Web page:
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A woman was found dead hours after meeting up with a man she met on Instagram for a hike after she decided to turn back.
The woman was hiking up a mountain in Arizona with a man she'd met online after the pair split up and she chose to cut the trail short, according to reports.
The body of Angela Tramonte, 31, was found on Friday off the Echo Canyon Trail on the Camelback Mountain in Phoenix amid sweltering 40c temperatures.
Emergency services were called after Tramonte, who lived in Saugus, Massachusetts, "turned around halfway" up the trail because she was overheated – but didn't return to the car park.
The man who was hiking with Tramonte had called police about four hours earlier to report that she turned around about halfway into their trip. Cops say there was no foul play expected in her death.
Captain Ron McDade from the Phoenix Fire Department told the Arizona Republic newspaper that Tramonte's belongings were discovered still inside a car.
She was later found unresponsive and pronounced dead, despite attempts to revive her.
According to CBS Boston, Tramonte was visiting Phoenix for the first time after she met the man – a police officer – on Instagram.
Several of Tramonte's friends are now raising questions about why the man would let her walk down by herself and continue on without her.
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Stacey Gerardi said: “If somebody’s walking up a mountain and you’re seeing her in distress and she’s not feeling well and she’s exhausted – why wouldn’t you walk her back down?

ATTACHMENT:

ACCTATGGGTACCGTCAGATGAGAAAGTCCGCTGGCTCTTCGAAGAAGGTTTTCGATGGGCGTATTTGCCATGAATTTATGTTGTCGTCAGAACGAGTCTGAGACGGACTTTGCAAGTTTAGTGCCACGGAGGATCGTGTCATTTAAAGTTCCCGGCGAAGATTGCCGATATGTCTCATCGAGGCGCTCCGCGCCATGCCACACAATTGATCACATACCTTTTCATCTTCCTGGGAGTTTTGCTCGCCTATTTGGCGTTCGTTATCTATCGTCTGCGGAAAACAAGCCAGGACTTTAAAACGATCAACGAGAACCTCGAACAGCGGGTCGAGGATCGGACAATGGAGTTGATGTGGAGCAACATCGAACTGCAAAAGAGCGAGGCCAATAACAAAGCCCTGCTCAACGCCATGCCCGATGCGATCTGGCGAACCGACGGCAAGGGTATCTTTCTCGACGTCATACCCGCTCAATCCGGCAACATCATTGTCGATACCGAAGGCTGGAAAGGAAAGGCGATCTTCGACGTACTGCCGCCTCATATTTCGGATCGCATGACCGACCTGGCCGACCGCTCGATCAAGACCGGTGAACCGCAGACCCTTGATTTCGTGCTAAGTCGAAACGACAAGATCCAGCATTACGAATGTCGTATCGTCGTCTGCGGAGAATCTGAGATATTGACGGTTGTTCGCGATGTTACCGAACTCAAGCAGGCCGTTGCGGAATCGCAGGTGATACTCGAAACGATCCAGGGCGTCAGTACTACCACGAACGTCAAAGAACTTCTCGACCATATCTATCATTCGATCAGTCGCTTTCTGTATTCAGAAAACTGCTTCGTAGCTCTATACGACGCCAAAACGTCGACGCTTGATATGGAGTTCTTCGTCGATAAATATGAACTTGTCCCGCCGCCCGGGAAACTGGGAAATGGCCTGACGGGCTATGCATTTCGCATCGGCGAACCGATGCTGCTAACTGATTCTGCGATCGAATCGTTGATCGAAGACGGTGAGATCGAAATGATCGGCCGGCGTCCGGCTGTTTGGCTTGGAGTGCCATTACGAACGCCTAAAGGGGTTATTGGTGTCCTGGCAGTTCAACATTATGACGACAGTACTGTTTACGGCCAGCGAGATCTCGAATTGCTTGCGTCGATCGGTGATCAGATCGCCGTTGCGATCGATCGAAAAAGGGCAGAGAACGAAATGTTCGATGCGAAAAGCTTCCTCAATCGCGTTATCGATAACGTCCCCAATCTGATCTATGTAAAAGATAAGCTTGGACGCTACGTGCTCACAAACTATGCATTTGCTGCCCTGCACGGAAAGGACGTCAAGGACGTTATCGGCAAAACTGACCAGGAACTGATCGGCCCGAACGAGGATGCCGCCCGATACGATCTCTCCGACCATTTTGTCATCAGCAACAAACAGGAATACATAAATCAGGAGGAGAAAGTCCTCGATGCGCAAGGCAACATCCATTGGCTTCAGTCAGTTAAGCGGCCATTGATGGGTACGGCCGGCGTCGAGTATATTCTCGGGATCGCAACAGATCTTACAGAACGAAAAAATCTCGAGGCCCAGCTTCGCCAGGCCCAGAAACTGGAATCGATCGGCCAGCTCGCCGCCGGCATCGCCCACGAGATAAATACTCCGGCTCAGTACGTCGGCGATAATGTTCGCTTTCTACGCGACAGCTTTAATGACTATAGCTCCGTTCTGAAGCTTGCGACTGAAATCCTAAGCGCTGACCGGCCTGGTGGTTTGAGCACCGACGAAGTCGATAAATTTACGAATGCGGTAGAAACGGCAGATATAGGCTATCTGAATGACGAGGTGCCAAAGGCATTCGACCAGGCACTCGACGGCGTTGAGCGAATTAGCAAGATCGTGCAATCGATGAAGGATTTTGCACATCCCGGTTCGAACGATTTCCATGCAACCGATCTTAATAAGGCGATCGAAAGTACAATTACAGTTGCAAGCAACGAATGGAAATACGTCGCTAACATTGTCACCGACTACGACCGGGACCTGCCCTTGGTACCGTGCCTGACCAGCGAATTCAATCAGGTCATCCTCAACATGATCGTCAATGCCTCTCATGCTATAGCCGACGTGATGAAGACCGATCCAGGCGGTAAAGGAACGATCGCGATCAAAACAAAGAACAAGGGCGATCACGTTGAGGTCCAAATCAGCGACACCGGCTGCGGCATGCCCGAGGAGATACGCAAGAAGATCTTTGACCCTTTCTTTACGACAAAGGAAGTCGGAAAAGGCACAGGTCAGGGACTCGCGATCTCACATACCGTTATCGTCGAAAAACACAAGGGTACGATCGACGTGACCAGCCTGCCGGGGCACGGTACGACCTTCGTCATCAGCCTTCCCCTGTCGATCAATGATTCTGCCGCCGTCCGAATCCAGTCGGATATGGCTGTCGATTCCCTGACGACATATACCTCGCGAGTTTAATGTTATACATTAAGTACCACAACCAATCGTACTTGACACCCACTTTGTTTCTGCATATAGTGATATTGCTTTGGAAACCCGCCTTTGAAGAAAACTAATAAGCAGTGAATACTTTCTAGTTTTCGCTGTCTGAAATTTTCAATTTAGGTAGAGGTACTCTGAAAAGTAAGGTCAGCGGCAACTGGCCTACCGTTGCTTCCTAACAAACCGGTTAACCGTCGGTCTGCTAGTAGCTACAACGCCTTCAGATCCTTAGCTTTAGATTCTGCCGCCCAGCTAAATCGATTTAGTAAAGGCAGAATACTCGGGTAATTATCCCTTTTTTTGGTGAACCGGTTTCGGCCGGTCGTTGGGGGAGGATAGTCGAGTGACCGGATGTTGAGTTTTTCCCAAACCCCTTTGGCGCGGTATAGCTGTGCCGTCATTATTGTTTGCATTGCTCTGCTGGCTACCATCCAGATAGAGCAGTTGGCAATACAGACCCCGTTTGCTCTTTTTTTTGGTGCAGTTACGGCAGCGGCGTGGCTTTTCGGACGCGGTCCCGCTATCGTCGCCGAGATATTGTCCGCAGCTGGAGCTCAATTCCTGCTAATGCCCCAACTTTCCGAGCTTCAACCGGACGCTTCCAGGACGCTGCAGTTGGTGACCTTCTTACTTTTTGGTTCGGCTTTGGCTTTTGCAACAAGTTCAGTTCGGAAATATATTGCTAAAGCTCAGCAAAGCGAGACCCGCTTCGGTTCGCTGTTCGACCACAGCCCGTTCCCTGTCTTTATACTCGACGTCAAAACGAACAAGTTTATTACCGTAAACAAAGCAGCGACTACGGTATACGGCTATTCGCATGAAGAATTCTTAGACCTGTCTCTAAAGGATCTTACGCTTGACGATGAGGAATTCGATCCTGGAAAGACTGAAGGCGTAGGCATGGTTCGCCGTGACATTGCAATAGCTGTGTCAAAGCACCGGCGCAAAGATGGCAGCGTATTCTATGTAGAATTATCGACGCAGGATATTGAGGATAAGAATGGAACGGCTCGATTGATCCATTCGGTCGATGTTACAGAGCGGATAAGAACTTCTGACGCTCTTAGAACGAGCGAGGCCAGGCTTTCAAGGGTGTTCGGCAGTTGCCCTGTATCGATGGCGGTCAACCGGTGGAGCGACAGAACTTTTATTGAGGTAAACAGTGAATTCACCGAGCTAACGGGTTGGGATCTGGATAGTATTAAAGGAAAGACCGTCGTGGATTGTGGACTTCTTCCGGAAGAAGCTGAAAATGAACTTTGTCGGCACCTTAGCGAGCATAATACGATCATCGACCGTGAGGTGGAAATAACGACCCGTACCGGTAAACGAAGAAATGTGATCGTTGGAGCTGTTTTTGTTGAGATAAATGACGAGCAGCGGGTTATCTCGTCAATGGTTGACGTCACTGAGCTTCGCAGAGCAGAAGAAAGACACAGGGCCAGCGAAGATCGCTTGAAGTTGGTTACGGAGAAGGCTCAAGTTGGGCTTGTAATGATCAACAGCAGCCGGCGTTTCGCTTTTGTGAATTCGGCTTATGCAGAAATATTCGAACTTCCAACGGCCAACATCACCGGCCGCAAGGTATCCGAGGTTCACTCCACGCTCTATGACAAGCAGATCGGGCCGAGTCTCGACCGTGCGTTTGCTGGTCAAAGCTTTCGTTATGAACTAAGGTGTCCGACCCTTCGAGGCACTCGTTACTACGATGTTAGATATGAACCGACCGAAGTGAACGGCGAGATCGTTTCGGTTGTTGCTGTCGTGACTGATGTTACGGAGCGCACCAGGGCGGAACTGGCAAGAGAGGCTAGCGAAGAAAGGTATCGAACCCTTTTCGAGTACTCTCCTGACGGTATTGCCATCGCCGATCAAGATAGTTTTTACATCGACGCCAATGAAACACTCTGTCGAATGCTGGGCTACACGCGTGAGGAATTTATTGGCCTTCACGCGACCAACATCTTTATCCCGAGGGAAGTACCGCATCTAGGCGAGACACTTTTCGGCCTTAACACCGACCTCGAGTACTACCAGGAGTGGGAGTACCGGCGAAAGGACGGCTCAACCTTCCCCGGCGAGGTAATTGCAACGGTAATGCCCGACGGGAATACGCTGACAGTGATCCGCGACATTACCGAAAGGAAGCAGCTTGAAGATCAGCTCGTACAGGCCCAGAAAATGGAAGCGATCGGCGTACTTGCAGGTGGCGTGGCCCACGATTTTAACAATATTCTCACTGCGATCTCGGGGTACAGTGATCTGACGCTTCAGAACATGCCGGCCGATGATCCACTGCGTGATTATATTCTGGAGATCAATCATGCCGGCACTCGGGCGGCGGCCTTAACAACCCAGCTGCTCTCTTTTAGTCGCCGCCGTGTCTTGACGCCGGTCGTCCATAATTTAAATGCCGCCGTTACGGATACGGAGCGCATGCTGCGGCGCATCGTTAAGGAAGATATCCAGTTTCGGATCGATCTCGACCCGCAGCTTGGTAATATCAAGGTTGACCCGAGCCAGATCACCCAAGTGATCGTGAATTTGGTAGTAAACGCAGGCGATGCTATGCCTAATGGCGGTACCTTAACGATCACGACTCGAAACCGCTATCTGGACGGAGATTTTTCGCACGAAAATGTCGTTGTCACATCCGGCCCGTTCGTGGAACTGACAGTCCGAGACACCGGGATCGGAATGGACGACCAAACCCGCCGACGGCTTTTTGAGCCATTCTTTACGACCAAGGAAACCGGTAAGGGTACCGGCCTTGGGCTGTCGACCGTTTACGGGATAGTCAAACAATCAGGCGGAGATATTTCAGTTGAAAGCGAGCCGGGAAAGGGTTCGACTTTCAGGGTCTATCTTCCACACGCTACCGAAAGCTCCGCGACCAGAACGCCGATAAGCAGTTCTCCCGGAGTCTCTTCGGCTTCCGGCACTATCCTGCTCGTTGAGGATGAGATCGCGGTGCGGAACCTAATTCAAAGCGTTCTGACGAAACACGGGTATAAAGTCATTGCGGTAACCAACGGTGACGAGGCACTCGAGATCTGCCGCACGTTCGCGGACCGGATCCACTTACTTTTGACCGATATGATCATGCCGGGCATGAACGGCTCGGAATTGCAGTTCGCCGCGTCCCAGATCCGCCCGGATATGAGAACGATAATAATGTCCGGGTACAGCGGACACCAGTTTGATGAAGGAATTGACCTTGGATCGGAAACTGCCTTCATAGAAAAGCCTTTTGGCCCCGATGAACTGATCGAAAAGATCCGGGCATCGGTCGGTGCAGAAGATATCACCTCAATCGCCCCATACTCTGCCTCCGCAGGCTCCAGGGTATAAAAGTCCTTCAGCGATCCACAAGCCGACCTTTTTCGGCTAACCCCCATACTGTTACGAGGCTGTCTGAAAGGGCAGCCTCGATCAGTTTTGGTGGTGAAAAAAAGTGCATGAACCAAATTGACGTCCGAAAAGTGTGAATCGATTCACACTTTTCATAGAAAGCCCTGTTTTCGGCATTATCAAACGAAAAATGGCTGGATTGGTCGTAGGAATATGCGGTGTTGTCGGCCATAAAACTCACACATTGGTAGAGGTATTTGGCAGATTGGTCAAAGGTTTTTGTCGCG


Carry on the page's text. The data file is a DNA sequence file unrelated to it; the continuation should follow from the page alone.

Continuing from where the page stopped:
“Why would you continue to walk back up? It doesn’t make sense.”
She added: “Not even 24 hours and she’s dead. We want justice. We want answers. We need to keep pushing. That was my sister. We had 25 years of friendship.”
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A spokesperson for Phoenix Police told the newspaper that there was no foul play expected in Tramonte's death.
Her official cause of death will be determined by a medical examiner.
Investigators said the woman appeared to not have water with her when her body was found, and was possibly trying to get help as temperatures in Phoenix reached 40 degrees Celsius.
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“But at that point in time, [she] could have conceivably been in the early stages of heat exhaustion and heatstroke, where you become delirious, and unfortunately, your faculties are not about you,” McDade told the Globe.
The woman’s companion, meanwhile, told authorities he was experienced on the mountain, having hiked it previously “from the top to the bottom” – even during summer months.
“If you start as a group, you should end as a group,” McDade said.
An online fundraiser set up in Tramonte’s memory said she went to Arizona after talking to a man online for two months.
The website reads: “Halfway up the mountain, Angela told this man, who is a police officer and first responder, that she was exhausted and couldn’t continue.
"She supposedly walked back down the mountain ALONE to the car while this man continued on by himself. He clearly has no regard for her safety.”
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